Editor’s note: This story has been updated with additional information on Pear’s financial state.
According to the court filing, Pear’s assets were split between four bidders: Digital therapeutics company Click Therapeutics, Harvest BIO, sleep tech company Nox Health Group and health technology company Welt.
The largest bid of the group came from Nox Health, which will obtain Pear’s assets related to Somryst, a prescription digital therapeutic that uses cognitive behavioral therapy for insomnia to train the brain and body to sleep. Nox will pay $3.9 million for the assets.
Harvest Bio was the successful bidder of Pear’s Invention Science Fund (ISF) licenses and patents as well as its assets related to schizophrenia, multiple sclerosis and depression, major depressive disorder and other pipeline assets. Harvest also successfully purchased Pear’s corporate trademarks, PearConnect, reSET and reSET-O assets. Harvest purchased the assets for an aggregate price of $2.03 million.
Click Therapeutics bid $70,000 for all Pear’s platform patents, excluding those related to the ISF assets, and Welt agreed to purchase Pear’s migraine-related assets for $50,000.
THE LARGER TREND
The company hit the public markets in late 2021 through a merger with a special purpose acquisition company, then a popular method of public exit for digital health firms. But the company’s stock price has generally declined since then.
In quarter three of 2022, Pear reported $4.1 million in revenue and a $30.7 million net loss. The company also said it had approved more layoffs, affecting 59 employees, or about 22% of Pear’s workforce at the end of September. It had previously laid off 25 workers over the summer.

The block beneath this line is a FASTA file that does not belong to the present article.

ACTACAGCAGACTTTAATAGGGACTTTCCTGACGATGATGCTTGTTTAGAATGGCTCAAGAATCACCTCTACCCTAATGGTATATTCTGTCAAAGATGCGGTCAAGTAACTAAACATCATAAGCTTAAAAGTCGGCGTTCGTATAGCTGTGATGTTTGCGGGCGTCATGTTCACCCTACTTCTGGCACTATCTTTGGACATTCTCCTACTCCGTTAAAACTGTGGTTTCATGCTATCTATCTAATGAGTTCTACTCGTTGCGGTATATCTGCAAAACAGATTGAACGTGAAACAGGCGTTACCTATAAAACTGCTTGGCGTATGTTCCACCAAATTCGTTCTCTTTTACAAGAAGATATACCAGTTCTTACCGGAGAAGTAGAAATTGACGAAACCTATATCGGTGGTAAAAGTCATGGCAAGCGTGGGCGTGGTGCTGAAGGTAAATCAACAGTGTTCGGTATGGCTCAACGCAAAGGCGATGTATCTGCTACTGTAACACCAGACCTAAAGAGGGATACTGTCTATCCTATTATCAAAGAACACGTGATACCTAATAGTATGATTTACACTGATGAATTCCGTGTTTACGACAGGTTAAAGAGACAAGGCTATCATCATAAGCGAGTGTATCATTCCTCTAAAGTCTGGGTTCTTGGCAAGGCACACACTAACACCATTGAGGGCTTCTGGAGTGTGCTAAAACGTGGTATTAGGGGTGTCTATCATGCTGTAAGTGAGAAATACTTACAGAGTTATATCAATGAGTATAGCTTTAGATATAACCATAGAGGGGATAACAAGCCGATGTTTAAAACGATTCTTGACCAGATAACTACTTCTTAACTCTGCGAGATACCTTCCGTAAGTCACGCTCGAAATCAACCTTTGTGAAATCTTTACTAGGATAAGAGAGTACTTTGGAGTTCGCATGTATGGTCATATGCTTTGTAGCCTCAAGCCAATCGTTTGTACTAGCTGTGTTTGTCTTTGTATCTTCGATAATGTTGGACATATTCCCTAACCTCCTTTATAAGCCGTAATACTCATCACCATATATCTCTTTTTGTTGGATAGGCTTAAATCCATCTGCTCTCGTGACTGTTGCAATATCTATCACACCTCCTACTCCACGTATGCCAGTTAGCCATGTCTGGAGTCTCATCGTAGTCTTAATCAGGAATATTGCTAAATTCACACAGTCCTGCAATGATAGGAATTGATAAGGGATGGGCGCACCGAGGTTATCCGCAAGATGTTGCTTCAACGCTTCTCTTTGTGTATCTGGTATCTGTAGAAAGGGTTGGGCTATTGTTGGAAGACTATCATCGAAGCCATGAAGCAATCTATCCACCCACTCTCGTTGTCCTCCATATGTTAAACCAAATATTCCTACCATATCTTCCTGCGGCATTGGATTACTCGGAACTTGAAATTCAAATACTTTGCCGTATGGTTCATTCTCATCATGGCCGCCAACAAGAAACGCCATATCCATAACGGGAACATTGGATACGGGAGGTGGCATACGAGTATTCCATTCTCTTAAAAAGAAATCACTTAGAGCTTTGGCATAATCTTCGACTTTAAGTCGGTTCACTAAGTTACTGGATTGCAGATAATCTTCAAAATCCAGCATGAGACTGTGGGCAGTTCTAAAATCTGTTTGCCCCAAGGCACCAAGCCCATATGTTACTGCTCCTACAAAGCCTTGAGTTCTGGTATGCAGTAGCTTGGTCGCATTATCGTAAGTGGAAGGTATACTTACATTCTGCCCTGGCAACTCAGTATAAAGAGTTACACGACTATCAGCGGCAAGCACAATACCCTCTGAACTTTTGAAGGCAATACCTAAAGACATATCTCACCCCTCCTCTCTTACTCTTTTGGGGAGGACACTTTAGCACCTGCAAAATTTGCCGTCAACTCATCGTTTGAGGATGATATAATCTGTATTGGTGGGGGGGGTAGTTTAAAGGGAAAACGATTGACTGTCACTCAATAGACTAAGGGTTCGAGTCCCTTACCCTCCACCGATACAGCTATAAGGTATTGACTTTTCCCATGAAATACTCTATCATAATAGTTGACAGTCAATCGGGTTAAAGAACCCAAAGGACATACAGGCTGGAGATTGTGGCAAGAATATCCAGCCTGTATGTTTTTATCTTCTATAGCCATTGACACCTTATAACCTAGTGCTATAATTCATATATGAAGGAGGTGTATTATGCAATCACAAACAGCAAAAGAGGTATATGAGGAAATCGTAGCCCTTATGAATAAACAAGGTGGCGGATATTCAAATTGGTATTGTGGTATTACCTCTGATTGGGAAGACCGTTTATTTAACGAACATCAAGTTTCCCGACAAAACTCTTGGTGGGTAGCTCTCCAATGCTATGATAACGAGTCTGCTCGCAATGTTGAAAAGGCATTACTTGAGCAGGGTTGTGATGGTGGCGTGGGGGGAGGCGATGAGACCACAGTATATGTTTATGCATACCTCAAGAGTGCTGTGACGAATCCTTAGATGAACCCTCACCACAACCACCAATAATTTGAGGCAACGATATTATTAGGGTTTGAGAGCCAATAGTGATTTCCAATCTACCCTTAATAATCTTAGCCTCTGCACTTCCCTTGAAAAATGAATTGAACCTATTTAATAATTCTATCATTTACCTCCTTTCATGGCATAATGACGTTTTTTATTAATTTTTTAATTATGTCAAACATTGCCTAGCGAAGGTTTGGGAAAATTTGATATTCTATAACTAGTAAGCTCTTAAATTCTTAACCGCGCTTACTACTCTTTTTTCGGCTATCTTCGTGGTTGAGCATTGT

In March, Pear announced it was exploring “strategic alternatives,” including a possible company sale, merger or acquisition.
In a filing with the Securities and Exchange Commission, Pear withdrew its revenue and operating guidance for fiscal 2022 and 2023 and announced it wouldn’t hold a fourth quarter and full-year earnings call.
Last month, Pear filed for Chapter 11 bankruptcy and announced it was seeking a sale of its business or assets but would continue its scaled-down operations during Chapter 11 as it sought a sale, and Pear would use its available cash to fund its operations and costs post-petition.
The Boston-based company’s CEO Corey McCann referenced the filing on LinkedIn, stating, “Today is a difficult day for Pear Therapeutics. We announced that Pear voluntarily filed for Chapter 11 and will seek to sell assets through a sales process. We also announced a reduction in force, including me. This is certainly not the outcome I envisioned when I founded Pear in 2013.”